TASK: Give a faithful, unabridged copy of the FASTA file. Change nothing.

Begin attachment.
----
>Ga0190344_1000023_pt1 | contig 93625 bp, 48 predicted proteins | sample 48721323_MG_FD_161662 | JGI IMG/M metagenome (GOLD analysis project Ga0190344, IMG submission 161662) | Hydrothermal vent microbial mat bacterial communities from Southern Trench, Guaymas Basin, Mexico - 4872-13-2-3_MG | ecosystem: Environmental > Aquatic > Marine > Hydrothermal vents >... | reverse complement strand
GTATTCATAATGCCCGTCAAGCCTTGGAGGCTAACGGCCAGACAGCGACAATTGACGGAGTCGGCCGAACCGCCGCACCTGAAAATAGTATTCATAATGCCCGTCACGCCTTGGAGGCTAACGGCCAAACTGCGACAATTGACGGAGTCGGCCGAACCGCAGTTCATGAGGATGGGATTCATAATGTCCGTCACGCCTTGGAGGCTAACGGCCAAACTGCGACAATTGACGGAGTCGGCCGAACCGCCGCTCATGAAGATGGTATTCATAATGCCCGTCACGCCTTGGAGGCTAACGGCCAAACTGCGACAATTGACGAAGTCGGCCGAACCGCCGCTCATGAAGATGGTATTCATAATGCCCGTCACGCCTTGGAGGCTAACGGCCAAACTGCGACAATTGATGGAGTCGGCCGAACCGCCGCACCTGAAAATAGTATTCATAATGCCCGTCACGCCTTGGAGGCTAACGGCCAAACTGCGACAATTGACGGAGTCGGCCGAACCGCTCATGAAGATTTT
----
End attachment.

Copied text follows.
>Ga0190344_1000023_pt1 | contig 93625 bp, 48 predicted proteins | sample 48721323_MG_FD_161662 | JGI IMG/M metagenome (GOLD analysis project Ga0190344, IMG submission 161662) | Hydrothermal vent microbial mat bacterial communities from Southern Trench, Guaymas Basin, Mexico - 4872-13-2-3_MG | ecosystem: Environmental > Aquatic > Marine > Hydrothermal vents >... | reverse complement strand
GTATTCATAATGCCCGTCAAGCCTTGGAGGCTAACGGCCAGACAGCGACAATTGACGGAGTCGGCCGAACCGCCGCACCTGAAAATAGTATTCATAATGCCCGTCACGCCTTGGAGGCTAACGGCCAAACTGCGACAATTGACGGAGTCGGCCGAACCGCAGTTCATGAGGATGGGATTCATAATGTCCGTCACGCCTTGGAGGCTAACGGCCAAACTGCGACAATTGACGGAGTCGGCCGAACCGCCGCTCATGAAGATGGTATTCATAATGCCCGTCACGCCTTGGAGGCTAACGGCCAAACTGCGACAATTGACGAAGTCGGCCGAACCGCCGCTCATGAAGATGGTATTCATAATGCCCGTCACGCCTTGGAGGCTAACGGCCAAACTGCGACAATTGATGGAGTCGGCCGAACCGCCGCACCTGAAAATAGTATTCATAATGCCCGTCACGCCTTGGAGGCTAACGGCCAAACTGCGACAATTGACGGAGTCGGCCGAACCGCTCATGAAGATTTT